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Pleasant Hill R-III Schools

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Cass County DARE Program

The Drug Abuse Resistance Education (D.A.R.E.) program is going high-tech, interactive, and decision-model-based. Gleaming with the latest in prevention science and teaching techniques, D.A.R.E. is reinventing itself as part of a major national research study that promises to help teachers and administrators cope with ever-evolving federal prevention program requirements and the thorny issues of school violence, budget cuts, and terrorism.

Gone is the old-style approach to prevention in which an officer stands behind a podium and lectures students in straight rows. New D.A.R.E. officers are trained as "coaches" to support kids who are using research-based refusal strategies in high-stakes peer-pressure environments.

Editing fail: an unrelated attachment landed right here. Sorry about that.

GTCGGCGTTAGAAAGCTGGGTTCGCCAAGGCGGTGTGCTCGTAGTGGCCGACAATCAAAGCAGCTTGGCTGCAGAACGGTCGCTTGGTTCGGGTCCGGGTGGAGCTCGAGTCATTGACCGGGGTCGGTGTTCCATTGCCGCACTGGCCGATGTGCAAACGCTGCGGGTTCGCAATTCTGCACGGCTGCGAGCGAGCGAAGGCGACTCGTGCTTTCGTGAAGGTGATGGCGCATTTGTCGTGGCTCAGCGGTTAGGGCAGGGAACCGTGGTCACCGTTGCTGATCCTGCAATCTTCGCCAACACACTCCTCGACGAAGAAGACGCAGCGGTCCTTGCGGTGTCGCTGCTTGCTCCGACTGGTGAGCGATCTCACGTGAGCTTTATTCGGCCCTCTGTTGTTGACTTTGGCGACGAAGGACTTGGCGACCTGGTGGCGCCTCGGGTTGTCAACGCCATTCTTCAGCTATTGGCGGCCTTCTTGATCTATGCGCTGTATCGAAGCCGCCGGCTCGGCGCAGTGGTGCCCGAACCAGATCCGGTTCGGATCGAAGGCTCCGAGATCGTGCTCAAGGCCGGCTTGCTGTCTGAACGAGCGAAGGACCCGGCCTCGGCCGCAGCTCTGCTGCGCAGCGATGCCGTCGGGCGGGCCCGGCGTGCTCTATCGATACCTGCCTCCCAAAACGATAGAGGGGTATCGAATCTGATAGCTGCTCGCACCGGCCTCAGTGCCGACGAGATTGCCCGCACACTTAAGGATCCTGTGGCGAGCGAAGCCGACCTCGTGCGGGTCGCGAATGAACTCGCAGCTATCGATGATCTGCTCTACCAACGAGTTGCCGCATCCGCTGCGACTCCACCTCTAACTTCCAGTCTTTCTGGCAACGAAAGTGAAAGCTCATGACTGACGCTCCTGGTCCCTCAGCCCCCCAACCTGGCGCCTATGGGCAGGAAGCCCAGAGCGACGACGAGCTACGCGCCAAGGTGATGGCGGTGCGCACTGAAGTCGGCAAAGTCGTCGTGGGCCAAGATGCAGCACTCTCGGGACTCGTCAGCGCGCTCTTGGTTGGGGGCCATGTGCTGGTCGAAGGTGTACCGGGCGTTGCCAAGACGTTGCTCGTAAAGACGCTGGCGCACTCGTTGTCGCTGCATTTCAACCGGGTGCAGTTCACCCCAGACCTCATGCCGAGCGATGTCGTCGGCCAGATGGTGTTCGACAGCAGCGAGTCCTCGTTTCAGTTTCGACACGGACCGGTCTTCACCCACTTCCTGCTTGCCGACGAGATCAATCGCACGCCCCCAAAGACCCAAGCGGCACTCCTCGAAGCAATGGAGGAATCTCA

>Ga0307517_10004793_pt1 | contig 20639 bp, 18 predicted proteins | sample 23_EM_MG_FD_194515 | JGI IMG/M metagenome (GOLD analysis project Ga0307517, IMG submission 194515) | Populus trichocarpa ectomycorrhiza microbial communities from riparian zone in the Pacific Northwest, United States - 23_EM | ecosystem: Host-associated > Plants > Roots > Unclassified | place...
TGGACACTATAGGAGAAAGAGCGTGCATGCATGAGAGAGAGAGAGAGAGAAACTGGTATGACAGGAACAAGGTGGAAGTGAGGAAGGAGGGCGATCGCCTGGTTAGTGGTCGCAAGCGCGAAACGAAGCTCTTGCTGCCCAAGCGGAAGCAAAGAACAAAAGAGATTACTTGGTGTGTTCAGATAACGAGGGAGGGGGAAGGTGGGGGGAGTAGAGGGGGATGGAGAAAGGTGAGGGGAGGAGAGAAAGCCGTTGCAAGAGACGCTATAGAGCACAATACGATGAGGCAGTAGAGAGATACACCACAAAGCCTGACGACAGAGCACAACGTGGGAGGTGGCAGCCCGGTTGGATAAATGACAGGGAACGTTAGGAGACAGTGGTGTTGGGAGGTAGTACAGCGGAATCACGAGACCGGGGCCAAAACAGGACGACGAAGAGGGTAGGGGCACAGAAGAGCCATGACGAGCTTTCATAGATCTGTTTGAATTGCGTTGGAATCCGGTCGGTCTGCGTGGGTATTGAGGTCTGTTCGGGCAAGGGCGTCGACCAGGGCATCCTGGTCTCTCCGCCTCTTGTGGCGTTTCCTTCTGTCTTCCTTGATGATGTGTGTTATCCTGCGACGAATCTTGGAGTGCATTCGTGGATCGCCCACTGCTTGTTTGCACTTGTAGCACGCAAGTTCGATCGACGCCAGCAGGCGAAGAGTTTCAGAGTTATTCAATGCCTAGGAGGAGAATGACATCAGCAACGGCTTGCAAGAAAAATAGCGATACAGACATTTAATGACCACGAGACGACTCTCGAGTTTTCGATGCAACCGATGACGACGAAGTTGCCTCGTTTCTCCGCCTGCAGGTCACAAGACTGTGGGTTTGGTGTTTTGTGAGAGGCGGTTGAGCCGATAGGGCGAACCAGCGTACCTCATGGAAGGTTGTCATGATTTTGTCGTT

The New D.A.R.E. curriculum is in its fourth year of a massive five-year national research effort.  The new D.A.R.E. curricula designed to blend the latest in effective prevention science with the nation's largest prevention delivery network-D.A.R.E.

Dr. Herb Kleber, internationally recognized substance abuse expert and Chairman of D.A.R.E. America's Scientific Advisory Board, praises the ambitious scope of the New D.A.R.E. curriculum study, "D.A.R.E has had the highest dissemination for decades of any school-based drug prevention program. It reaches 26 million children a year in 75 percent of all school districts and is admired by children and parents alike," says Kleber, "The generous support of the Robert Wood Johnson Foundation and the talent of the University of Akron group have made it possible to combine this acceptance with state-of-the-art- teaching and content to make D.A.R.E. not only the most popular, but the best."

With research showing that adolescents, in particular, need to be involved in the learning process, experts shifted the focus in the new D.A.R.E. curriculum to include officer-facilitated work, discussion groups, and role-playing sessions.